Basics of Crypto: Distributed Exchanges Explained

Financial chart of crypto assets

Crypto exchanges have been in the news lately, but many people don’t know that there are different types of exchanges. There are tradeoffs to using each type–and understanding their differences will help you make informed decisions.

To start at the beginning, it’s a common activity with cryptocurrencies to exchange one coin for another. For example, you might have a certain amount of ether (ETH) and want to exchange it for bitcoin (BTC). The most common way to do this is on a market created for this purpose, which is called a cryptocurrency exchange.

There are two broad categories of cryptocurrency exchanges: centralized and decentralized.

What is a centralized exchange (CEX)?

A centralized exchange (CEX) is usually run by a company or similar third party and operates largely off-chain, with only the final purchases or sales of coins made on-chain. The CEX acts as an intermediary between the parties in the transaction, usually by managing an order book, similar to the way stock exchanges like the Nasdaq facilitate stock trades.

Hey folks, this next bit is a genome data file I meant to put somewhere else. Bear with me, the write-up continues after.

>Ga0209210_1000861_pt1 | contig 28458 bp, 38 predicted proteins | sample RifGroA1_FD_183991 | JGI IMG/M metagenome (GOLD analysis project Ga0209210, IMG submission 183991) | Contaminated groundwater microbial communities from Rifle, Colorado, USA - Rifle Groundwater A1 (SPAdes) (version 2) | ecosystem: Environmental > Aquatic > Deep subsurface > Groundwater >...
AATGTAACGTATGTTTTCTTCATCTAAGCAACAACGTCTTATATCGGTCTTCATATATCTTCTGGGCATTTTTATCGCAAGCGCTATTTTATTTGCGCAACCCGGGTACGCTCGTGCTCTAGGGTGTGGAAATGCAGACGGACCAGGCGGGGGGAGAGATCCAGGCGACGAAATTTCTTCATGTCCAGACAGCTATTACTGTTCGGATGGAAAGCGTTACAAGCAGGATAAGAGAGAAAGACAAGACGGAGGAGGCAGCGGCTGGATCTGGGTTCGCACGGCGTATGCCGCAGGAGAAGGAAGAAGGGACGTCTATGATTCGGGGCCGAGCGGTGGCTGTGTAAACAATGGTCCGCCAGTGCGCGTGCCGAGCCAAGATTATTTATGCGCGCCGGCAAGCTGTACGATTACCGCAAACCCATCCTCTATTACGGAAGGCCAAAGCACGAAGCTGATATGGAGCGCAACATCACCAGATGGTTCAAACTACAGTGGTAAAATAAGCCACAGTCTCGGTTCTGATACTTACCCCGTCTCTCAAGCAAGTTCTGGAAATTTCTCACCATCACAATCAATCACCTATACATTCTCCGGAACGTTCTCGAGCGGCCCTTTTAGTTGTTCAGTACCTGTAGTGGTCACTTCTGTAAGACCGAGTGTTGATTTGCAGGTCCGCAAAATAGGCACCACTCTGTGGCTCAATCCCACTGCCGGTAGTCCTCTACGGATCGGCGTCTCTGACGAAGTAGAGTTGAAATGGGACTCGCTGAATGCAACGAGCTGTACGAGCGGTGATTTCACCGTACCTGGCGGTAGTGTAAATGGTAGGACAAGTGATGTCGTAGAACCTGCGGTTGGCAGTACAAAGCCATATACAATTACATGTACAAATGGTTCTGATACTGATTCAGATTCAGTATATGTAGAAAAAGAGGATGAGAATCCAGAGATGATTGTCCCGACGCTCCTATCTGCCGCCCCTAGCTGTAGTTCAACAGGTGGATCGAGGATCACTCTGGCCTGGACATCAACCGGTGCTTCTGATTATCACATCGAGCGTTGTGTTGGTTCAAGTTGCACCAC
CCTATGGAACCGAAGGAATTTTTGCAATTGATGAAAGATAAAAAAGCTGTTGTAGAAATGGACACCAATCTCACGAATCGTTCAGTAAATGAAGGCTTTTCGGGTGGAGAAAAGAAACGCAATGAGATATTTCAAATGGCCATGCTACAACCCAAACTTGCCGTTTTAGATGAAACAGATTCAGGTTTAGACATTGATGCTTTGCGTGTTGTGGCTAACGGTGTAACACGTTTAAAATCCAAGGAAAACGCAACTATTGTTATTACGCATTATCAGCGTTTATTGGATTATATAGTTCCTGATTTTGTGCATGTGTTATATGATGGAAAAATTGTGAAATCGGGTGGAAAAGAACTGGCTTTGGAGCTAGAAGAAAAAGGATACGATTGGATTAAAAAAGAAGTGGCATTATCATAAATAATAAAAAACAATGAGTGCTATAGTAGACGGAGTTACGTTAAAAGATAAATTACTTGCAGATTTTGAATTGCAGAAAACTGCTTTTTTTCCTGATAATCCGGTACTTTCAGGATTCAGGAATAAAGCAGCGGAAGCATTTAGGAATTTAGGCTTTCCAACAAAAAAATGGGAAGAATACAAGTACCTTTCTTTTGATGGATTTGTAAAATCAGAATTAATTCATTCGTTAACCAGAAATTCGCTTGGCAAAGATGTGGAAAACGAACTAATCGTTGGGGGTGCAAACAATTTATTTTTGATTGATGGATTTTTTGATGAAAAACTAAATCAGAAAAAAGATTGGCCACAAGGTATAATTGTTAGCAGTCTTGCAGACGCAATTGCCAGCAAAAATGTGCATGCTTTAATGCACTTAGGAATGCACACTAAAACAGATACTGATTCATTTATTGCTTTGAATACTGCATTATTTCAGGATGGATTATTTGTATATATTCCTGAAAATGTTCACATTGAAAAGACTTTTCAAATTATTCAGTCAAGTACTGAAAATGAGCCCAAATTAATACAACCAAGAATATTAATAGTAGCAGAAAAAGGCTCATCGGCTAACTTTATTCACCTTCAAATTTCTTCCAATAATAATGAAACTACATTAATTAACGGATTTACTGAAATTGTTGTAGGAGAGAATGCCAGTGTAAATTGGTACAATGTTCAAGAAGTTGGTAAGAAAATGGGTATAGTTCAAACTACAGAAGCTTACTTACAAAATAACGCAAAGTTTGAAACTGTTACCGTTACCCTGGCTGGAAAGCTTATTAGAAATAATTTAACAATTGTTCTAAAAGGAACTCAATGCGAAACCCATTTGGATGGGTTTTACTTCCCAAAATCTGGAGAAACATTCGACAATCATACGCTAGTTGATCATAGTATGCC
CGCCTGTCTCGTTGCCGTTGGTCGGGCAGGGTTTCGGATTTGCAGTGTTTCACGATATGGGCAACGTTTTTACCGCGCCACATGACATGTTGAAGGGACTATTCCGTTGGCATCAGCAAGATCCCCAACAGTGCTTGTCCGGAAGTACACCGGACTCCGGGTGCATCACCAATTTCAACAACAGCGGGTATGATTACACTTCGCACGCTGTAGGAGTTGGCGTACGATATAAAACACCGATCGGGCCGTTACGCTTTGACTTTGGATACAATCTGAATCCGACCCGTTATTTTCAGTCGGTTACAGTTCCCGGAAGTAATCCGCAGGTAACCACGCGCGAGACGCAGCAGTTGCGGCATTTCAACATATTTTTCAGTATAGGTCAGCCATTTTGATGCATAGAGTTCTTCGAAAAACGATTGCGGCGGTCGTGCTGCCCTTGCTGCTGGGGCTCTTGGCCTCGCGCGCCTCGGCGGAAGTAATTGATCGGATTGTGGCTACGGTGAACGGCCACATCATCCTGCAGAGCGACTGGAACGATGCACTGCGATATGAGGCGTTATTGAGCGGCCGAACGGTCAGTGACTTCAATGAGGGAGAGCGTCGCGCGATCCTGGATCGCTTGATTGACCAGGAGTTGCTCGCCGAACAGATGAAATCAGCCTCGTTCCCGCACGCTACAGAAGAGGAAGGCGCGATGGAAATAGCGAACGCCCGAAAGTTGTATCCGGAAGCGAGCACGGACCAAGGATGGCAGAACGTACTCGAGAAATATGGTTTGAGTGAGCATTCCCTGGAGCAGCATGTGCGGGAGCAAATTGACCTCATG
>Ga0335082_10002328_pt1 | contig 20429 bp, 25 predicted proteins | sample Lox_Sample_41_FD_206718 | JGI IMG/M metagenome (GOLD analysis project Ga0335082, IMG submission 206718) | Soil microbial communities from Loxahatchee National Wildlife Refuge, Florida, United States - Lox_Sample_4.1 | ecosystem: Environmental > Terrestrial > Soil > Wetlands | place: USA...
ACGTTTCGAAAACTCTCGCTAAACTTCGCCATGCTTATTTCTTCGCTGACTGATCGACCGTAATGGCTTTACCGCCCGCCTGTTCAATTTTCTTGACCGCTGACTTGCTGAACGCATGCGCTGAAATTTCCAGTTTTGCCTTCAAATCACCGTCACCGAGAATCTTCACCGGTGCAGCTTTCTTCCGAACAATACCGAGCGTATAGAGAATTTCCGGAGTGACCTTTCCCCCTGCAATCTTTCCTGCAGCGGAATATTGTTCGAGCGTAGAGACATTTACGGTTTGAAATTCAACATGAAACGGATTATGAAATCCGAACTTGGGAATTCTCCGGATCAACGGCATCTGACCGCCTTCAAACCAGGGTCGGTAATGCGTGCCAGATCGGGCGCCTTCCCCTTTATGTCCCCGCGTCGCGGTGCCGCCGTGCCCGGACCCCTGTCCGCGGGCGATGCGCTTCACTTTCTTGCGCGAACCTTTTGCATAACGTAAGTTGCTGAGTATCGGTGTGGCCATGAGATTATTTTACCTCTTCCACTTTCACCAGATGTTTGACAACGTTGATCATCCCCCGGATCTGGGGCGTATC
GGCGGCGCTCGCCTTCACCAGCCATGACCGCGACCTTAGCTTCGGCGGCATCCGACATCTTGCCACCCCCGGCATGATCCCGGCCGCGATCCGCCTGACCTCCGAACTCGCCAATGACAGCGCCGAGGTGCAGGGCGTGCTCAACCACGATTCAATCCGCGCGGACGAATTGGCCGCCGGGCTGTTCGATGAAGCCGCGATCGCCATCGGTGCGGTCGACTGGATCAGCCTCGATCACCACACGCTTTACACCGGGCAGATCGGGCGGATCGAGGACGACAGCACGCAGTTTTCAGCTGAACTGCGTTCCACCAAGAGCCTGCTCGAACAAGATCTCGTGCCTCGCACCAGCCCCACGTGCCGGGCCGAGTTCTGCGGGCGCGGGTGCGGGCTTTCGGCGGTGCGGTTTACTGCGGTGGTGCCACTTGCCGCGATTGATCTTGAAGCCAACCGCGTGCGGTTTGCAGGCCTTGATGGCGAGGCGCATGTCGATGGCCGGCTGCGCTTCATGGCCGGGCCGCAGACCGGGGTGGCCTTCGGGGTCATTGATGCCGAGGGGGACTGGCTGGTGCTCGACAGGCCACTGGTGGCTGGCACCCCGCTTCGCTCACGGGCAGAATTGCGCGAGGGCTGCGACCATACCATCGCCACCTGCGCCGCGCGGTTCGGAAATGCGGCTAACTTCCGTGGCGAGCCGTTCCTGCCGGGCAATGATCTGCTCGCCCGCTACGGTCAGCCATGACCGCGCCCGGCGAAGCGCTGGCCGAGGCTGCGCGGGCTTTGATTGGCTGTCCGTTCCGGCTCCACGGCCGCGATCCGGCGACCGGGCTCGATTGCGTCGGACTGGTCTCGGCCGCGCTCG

Popular CEXs include Binance and Coinbase. FTX was also a centralized exchange.

CEXs usually support a conventional, web2 user interface. As a result, they have the advantage of familiarity and user friendliness. They may also offer more advanced kinds of transactions, such as margin trades or setting limit orders.

What is a distributed exchange (DEX)?

In a DEX, there is no intermediary operating the market. Instead, the market is operated by a set of smart contracts running directly on a blockchain. The result is a peer-to-peer marketplace that allows users to trade cryptocurrencies directly, with strong execution guarantees.